fallacy

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fallacy,

in logic, a term used to characterize an invalid argument. Strictly speaking, it refers only to the transition from a set of premises to a conclusion, and is distinguished from falsity, a value attributed to a single statement. The laws of syllogisms were systematically elaborated by Aristotle, and for an argument to be valid, it must adhere to all the laws; to be fallacious, it need only break one (see syllogismsyllogism,
a mode of argument that forms the core of the body of Western logical thought. Aristotle defined syllogistic logic, and his formulations were thought to be the final word in logic; they underwent only minor revisions in the subsequent 2,200 years.
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). The term fallacy has come to be used in a somewhat wider sense than the purely formal one. Informal fallacies are said to occur when statements are ambiguous or vague as to the logical form they represent, or when a multiplicity of meaning is present and the validity of the argument depends on switching meanings of a word or a phrase in midstream.
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fallacy

Logic an error in reasoning that renders an argument logically invalid
Collins Discovery Encyclopedia, 1st edition © HarperCollins Publishers 2005
References in periodicals archive ?
Pillar dismissed that idea as a logical fallacy. It is "quite correct that the existing sanctions are one of the major ingredients in the Iranian calculus, and why they are sitting down at the negotiating table," he said.
It's a classic logical fallacy to say "after this, therefore, because of this." (For a funny skit dealing with this fallacy, see the video below.
Richard Nordquist defined it as: "An argument based on the perceived failings of an adversary rather than on the merits of the case; a logical fallacy that involves a personal attack."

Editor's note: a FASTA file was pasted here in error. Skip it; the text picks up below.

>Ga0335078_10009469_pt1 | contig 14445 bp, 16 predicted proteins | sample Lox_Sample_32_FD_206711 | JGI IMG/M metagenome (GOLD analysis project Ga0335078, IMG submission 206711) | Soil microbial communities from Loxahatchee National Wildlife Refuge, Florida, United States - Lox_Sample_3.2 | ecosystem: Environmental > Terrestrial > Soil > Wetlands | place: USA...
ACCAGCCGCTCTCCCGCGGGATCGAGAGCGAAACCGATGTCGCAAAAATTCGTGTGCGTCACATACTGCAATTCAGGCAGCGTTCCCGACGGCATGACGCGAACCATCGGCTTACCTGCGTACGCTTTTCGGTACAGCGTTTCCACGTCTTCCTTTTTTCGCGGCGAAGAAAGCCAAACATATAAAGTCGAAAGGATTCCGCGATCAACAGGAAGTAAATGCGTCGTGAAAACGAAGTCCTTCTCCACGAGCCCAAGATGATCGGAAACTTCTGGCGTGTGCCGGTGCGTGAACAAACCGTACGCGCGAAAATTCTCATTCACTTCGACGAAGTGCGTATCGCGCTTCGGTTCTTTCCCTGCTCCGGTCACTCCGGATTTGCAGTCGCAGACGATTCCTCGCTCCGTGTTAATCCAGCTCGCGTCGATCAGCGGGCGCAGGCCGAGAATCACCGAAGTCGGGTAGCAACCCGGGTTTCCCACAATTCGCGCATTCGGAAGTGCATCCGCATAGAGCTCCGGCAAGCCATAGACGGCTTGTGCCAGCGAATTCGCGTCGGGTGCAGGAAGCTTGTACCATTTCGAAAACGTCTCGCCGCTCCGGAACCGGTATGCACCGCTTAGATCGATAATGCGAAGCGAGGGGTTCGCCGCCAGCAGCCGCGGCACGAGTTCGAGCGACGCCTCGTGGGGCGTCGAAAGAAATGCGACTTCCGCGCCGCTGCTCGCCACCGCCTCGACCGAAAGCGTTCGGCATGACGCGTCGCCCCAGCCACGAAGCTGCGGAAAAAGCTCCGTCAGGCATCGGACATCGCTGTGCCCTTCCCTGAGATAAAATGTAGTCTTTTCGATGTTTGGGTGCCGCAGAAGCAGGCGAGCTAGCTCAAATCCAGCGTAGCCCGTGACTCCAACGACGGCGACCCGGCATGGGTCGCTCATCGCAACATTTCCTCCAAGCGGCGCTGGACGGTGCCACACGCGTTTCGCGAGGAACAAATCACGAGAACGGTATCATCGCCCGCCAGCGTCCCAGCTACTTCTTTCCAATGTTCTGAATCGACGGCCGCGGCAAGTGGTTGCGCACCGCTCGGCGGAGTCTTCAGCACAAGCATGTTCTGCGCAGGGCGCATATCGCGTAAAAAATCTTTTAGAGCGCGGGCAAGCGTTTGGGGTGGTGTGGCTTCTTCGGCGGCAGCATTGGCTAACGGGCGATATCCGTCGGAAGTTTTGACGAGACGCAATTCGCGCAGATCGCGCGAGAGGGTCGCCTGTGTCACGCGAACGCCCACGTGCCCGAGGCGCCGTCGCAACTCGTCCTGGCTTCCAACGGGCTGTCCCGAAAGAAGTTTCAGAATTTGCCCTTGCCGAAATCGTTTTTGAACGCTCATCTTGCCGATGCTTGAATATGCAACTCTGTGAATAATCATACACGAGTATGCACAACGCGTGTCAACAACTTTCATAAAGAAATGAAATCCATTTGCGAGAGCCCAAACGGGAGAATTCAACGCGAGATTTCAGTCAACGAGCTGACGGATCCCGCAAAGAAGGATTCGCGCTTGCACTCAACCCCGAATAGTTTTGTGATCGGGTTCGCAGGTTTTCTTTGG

A good old down-to-earth geologist or some hoity-toity shelf-stacker?" The second logical fallacy in Mr Duncan Smith's game is that he doesn't seem to realise that the unnamed target of his ire is both a geology graduate and a supermarket worker.
She will realize that her dream was wishful thinking, but will not know that she committed a logical fallacy.
Instead, they prove the logical fallacy of the phrase, post hoc ergo propter hoc - after this, therefore because of this.
By the same logical fallacy that some now exploit the controversy around him to attack Jews and Israel, a pretzel could be twisted to attack capitalism (even that practiced by a socialist).
I write to challenge the logical fallacy of the "straw man" middle school these articles depict and the negative effects associated with it.
Behavioural scientists Amos Tversky and Daniel Kahneman blame this error of judgement on the logical fallacy called ' availability heuristic'.
The specially selected coordinates achieve this purpose based on a logical fallacy called begging the question in which the thing to be proved is assumed in a premise.
I don't have to resort to a logical fallacy, let alone take issue with Mr Baker's concluding ad hominem.
But what IS there OUGHT not be there, mandates a logical fallacy. In fact, craze for tabloids has even proved fatal in the past.